Join our brand new verified AMN Telegram channel and get important news uncensored!

Cyberattack could cost UnitedHealth Group up to $1.6B this year

UnitedHealth Group has its headquarters in Minnetonka, Minnesota. (Steve Niedorf/UnitedHealth Group/TNS)

UnitedHealth Group spent about $872 million during the first quarter responding to the cyberattack at its Change Healthcare division and expects full-year costs could reach $1.6 billion.

The numbers, released Tuesday in the health care giant’s first quarter financial results, provide the fullest accounting so far of financial impacts from the hack, which forced UnitedHealth Group to shut down a widely used claims processing system to contain the threat.

The majority of cyberattack expenses were excluded from the company’s calculation of first quarter adjusted earnings, which came in significantly better than expected. Following the earnings release, the Minnetonka-based company’s stock price rose more than 5% in early trading.

“This was an unprecedented attack, by a malicious actor, on the U.S. health system,” chief executive Andrew Witty said during a call with investors. “The attack disrupted the ability of care providers to file claims and be paid for their work. We’ve moved quickly to fill this gap.”

UnitedHealth Group says it has now provided more than $6 billion in advance funding and interest-free loans to health care providers that have struggled to bill for their services due to the system outage. Health care providers are among those who have filed about two dozen lawsuits against UnitedHealth Group over effects from the cyberattack.

During the first quarter, UnitedHealth Group incurred about $593 million in direct-response costs, including spending to start restoring the Change Healthcare system as well as temporary suspension of some care management rules, such as prior authorizations, to provide financial relief for health care providers.

The company also posted about $279 million in expenses from business disruptions, meaning lost revenue plus the expense of maintaining operations at Change Healthcare so they eventually can be re-launched, said John Rex, the company’s chief financial officer.

Expenses for the direct response as well as the disruption to ongoing business are extending beyond the first quarter, as UnitedHealth Group continues to report progress on restoring IT systems.

Witty told investors he thought it was “important for the country” that UnitedHealth Group acquired Change Healthcare in 2022.

“Without UnitedHealth Group owning Change Healthcare, this attack would likely still have happened and it would have left Change Healthcare, I think, extremely challenged to come back,” Witty said. “Because it was part of UnitedHealth Group, we’ve been able to bring it back — we’re going to bring it back much stronger than it was before.”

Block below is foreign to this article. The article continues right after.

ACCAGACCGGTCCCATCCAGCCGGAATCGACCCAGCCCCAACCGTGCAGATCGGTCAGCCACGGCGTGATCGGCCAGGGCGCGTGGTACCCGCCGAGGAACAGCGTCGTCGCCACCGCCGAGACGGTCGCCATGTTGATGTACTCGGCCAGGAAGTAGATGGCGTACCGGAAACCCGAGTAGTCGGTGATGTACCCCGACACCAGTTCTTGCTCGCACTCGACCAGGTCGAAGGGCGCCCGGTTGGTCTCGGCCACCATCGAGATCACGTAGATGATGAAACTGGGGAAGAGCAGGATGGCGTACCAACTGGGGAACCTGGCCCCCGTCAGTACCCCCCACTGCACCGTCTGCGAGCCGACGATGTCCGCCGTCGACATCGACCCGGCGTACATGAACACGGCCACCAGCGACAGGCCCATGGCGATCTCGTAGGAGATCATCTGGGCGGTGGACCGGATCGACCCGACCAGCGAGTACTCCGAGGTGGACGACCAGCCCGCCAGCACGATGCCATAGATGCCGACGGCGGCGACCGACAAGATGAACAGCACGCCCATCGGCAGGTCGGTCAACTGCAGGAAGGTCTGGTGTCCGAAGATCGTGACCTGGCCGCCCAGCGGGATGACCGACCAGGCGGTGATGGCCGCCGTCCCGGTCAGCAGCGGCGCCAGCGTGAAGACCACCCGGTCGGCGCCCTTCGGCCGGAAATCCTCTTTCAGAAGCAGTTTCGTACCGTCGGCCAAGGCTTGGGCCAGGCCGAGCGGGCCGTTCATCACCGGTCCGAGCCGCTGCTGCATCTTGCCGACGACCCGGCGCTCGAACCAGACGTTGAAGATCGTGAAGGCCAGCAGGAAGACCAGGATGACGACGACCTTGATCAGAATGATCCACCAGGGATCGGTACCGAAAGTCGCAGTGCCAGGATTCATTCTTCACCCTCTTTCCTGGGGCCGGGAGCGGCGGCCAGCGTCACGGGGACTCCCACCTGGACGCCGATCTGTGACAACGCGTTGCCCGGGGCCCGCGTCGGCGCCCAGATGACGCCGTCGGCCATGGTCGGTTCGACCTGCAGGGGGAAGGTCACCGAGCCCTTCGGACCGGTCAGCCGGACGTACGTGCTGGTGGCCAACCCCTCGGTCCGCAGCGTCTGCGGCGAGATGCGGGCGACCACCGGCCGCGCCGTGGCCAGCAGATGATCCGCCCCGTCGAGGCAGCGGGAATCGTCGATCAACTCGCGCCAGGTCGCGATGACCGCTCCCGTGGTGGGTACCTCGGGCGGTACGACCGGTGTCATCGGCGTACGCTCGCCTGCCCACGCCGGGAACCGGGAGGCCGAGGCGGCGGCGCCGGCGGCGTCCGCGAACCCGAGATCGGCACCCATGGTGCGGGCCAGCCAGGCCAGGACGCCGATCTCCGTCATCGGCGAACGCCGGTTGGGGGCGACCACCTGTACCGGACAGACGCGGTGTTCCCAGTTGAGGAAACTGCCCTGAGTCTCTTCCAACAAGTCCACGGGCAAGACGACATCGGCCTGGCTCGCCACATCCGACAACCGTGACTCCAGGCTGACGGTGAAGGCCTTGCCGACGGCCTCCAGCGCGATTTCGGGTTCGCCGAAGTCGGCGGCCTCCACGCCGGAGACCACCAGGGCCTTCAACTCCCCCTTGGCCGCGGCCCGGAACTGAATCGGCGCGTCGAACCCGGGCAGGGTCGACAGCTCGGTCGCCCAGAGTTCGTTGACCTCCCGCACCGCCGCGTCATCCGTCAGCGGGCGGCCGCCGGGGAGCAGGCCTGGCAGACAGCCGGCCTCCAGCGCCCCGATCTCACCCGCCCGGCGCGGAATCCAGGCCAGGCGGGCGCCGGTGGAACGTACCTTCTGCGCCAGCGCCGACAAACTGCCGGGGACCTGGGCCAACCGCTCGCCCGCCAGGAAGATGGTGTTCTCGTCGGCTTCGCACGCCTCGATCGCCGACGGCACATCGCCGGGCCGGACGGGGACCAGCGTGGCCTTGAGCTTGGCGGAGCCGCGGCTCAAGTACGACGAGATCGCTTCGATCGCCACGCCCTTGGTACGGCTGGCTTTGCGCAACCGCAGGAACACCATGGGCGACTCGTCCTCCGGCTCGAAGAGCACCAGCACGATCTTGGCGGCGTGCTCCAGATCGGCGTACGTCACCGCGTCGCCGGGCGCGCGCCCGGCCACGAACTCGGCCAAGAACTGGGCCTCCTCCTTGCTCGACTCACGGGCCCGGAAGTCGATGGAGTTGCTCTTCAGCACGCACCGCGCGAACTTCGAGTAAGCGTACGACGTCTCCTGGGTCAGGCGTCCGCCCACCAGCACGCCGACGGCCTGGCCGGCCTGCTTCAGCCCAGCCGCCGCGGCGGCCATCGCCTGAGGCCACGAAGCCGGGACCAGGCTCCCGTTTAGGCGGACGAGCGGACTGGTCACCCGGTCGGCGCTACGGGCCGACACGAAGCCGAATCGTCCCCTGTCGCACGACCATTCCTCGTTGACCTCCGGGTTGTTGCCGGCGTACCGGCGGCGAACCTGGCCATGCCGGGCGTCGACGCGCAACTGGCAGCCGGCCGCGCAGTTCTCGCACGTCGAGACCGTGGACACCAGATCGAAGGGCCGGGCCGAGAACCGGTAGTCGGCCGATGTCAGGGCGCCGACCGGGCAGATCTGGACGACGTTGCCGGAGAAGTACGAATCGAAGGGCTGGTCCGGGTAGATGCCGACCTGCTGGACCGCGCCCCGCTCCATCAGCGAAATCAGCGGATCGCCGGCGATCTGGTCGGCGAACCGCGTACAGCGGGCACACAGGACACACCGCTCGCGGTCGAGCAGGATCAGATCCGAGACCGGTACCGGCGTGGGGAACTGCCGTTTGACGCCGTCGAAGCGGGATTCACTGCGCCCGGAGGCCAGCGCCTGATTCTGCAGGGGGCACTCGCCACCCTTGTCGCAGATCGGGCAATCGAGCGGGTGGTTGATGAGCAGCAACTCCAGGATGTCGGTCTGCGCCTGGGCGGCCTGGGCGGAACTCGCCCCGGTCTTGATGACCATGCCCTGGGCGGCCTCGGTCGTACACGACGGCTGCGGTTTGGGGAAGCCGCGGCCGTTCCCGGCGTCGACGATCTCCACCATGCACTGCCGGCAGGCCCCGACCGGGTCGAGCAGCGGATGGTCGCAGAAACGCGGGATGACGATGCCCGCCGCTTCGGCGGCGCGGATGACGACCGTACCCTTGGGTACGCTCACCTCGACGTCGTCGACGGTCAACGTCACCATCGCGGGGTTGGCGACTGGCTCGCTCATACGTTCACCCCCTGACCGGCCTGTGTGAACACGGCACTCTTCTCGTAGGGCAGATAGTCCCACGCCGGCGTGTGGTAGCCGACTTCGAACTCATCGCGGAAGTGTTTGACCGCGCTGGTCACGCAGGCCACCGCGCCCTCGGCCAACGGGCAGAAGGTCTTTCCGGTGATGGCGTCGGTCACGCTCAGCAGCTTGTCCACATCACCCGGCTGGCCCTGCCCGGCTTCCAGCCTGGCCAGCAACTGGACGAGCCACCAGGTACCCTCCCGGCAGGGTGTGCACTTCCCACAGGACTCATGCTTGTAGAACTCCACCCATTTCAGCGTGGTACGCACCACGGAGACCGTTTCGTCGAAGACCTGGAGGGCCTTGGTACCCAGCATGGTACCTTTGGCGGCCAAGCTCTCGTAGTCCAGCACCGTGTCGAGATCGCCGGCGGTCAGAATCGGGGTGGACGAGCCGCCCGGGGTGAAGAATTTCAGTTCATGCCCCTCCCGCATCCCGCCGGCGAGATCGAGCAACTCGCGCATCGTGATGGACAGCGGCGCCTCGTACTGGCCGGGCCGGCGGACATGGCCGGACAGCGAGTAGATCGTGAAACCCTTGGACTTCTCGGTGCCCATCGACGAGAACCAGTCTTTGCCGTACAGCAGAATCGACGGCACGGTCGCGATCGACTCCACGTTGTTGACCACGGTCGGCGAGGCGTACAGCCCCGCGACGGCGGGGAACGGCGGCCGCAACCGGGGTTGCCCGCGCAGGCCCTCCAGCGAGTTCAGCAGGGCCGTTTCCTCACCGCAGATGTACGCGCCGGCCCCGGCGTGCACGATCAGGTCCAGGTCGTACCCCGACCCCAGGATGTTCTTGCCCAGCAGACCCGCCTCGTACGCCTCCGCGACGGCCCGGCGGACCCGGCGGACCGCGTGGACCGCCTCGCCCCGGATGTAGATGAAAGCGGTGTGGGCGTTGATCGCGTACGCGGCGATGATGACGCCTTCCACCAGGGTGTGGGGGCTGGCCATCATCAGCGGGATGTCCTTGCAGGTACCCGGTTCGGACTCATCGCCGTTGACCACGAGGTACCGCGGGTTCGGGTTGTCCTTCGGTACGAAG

Adjusted earnings for the first quarter came in at $6.91 per share, better than the $6.62 per share analysts expected. The company maintained its adjusted net earnings outlook for the year of $27.50 to $28 per share.

Adjusted earnings exclude the cost of direct-response measures related to the cyberattack, but the figures include business disruption expenses.

The cost of direct responses for the full year could range from $1 billion to $1.15 billion, the company said, while business disruption costs could range from $350 million to $450 million.

For the three-month period between January and March, UnitedHealth Group posted a loss of $1.4 billion on $99.8 billion of revenue, due primarily to the previously announced divestiture of its large hospital and clinic business in Brazil. The company said in December it expected to lose about $7 billion on the sale due in part to foreign currency translation losses.

At the outset of Tuesday’s call with investors, Witty said the company now employs about 400,000 people — a figure that’s down roughly 10% from the 440,000 listed as the 2023 year-end headcount in a recent regulatory filing. A company spokesman said the Brazil divestiture was part of the decline, but not the only factor.

UnitedHealth Group runs UnitedHealthcare, which is one of the nation’s largest health insurers. At the end of March, just over 49 million people in the U.S. had coverage through the insurance division.

Across the country, there have been signs this year of an uptick in health care costs for insurers due to higher medical service use by patients. In November, UnitedHealthcare projected higher medical costs this year and the first quarter numbers on care spending fell within those expectations, the company said.

Seasonal costs related to respiratory illnesses at the end of last year subsided in the first quarter, Kevin Fischbeck, an analyst with BofA Securities, wrote in a note to investors.

“(UnitedHealth Group) expects to continue to be prudent on this for the next few quarters but largely believes that it is back to close to normal on claims submission and payment,” Fischbeck wrote. “Finally, in response to the increase in trend last year, (UnitedHealth) has heightened its vigilance on any indications that utilization is starting to change, so it has confidence in its current view on trend.”


© 2024 StarTribune

Distributed by Tribune Content Agency, LLC.